11.The Scream, Edvard Munch, 1893

And yet another all-time iconic (and to some, the creepiest) image tat also belongs to modern art, though not to the Art Institue of Chicago. Edvard Munch’s The Scream series consists of two paintings both found in Oslo. One is at the Norwegian artist’s namesake museum and the other at the National Gallery.

12. I and the Village , Marc Chagall, 1911

This whimsical Cubist modern art painting from the Belarussian-French artist is a “narrative self-portrait” of his childhood. The overlapping images from folklore, religion, Russian landscapes, and his past are offset by color and shape, all weaving together a compelling result. See it at MoMA.

13. The Card Players, Paul Cezanne, 1890 – 1895

This series from the French post-Impressionist depicts pipe-smoking Provencal peasants playing cards. These five paintings are considered a cornerstone of his career, having been complete just before the final years of his career when he produced some of his most acclaimed work. The paintings are split between The Barnes Foundation in Philadelphia, the D’Orsay Museum in Paris, MoMA, Courtauld Institute of Art in London, and a private collection of the royal family of Qatar.

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14.Le Déjeuner sur l’herbe (The Luncheon on the Grass) , Édouard Manet, 1863

A key player of the Impressionist movement, Manet’s work portrays a nude female lunching with two men while a semi-nude female seems to be washing off in the stream behind them. The painting, which is open to interpretation, sparked controversy when Manet exhibited it at the Salon des Refusés in 1863. See it for yourself at the D’Orsay Museum in Paris or at London’s Courtauld Institute of Art, which houses a small earlier version of the work.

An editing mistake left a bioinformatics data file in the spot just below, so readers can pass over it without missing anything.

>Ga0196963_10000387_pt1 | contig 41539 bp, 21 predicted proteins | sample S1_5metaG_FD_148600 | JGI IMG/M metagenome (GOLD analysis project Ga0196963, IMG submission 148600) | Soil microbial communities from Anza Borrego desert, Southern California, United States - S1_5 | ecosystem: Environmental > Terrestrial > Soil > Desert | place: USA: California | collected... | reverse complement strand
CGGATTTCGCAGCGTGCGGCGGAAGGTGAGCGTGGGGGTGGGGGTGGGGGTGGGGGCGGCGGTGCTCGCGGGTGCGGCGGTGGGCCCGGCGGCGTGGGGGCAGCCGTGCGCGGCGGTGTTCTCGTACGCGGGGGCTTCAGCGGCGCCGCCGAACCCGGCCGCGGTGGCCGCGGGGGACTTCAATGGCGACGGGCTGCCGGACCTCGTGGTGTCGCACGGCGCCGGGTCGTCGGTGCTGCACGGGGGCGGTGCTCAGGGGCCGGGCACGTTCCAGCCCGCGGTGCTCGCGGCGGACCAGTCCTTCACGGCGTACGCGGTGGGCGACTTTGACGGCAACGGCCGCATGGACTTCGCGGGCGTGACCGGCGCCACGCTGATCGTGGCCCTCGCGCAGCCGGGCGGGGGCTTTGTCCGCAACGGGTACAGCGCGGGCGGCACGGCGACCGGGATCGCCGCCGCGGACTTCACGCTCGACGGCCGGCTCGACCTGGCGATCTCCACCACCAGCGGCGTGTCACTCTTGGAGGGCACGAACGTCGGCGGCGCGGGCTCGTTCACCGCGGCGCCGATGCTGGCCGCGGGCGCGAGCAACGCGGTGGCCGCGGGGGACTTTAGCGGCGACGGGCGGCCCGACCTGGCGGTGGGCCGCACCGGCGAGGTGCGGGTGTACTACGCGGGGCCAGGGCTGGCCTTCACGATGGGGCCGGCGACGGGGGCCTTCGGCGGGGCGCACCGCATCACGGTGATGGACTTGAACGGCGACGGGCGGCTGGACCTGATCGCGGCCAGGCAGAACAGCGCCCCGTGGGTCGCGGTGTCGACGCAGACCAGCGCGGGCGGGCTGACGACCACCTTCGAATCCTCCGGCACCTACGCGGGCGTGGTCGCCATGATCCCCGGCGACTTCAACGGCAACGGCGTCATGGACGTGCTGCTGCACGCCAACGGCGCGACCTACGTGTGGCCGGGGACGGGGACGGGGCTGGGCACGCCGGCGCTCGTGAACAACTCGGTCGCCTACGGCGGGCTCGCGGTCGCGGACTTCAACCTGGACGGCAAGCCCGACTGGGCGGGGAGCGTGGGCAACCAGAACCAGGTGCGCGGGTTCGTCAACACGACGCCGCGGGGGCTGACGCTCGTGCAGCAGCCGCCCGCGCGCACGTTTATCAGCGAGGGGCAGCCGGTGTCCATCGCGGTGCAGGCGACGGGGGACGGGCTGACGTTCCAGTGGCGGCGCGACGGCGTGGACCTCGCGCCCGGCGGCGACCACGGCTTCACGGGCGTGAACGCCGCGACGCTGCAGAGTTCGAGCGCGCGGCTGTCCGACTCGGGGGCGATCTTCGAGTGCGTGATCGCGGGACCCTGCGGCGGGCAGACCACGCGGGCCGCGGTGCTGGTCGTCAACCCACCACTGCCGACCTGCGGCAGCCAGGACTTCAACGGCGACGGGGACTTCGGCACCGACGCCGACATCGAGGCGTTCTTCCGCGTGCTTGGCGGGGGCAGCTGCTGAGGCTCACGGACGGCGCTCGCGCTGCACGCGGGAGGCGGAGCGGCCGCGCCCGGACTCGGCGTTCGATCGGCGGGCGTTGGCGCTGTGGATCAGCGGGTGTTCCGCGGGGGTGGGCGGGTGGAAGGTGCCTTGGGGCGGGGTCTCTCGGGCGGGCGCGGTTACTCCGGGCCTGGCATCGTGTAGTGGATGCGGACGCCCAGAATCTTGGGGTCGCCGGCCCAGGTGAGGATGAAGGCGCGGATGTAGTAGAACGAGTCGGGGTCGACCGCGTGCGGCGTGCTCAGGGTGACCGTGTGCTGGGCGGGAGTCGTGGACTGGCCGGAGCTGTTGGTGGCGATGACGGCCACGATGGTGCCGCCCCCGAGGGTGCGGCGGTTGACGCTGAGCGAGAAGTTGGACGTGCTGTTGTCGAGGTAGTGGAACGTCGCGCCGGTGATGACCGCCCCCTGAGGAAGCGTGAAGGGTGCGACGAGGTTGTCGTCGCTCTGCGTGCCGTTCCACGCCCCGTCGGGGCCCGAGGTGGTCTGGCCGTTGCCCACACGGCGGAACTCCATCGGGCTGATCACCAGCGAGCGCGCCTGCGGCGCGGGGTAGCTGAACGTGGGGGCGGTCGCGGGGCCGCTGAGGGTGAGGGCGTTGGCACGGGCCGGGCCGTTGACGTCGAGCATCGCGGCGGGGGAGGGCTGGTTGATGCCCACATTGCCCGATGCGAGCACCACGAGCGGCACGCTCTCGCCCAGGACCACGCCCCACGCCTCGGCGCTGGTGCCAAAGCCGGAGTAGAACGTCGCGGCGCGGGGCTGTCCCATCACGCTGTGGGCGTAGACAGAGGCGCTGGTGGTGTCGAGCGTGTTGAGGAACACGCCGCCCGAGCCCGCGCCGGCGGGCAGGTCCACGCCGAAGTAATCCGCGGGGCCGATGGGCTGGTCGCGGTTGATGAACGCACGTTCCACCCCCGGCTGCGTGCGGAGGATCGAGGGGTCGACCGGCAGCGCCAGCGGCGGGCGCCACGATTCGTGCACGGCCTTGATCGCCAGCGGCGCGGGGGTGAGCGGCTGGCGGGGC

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#manet #édouardmanet #ledejeunersurlherbe #lacolazionesullerba #france #francia #paris #parigi #arte #pittura #dipinti #quadri #impresssionismo #espressionismo #monet #degas #renoir #picasso #utrillo #picabia #zola #enpleinair #modigliani #montmartre #montparnasse #napoleoneIII #nudo #mostre LE PETITE DÉJEUNER SUR L'HERBE ============================ Colazione sull'erba (Le petite déjeuner sur l'herbe) è un dipinto del pittore francese Édouard Manet, realizzato nel 1863 e conservato al museo d'Orsay di Parigi. Enorme fu la scandalo che questo quadro suscitò, enorme e prezioso per capire come la censura operi. Guardate il dipinto: cosa vi è di così scandaloso? Una donna nuda? È forse la prima volta che in un'opera vediamo una donna nuda? No di certo, il nudo nell'arte era da sempre accettato, studiato. Dove sta quindi lo scandalo? Nel contesto. La donna non è una ninfa, non è un personaggio mitologico o letterario, Manet non si avvale di tale pretesto. Gli stessi due uomini che sono con lei non sono camuffati con paludamenti storici. Manet semplicemente rappresenta la realtà, la realtà di quei tempi, Manet dipinge una scena che nella Parigi d'allora sì, si poteva vedere. Qui sta lo scandalo, la colpa che i benpensanti non perdonano a Manet. Come se non bastasse, pure la fattura stessa del dipinto viene giudicata inaccettabile, si accusa Manet di non aver saputo usare né il chiaroscuro né la prospettiva geometrica. E Napoleone III? Si reca personalmente a vedere il dipinto, lo giudica un intollerabile attacco alla morale borghese. Interessantissimo quindi questo quadro, al di là delle valutazioni artistiche, per capire la mentalità dei censori, mentalità che è uguale in ogni epoca. La censura ti permette molto, devi però sempre ammantare la tua opera d'ipocrisia, collocandola in un periodo passato, inserendola in contesti già da tempo accettati. Se tu invece parli della realtà, dei tuoi giorni, della tua epoca, qui cominciano i guai.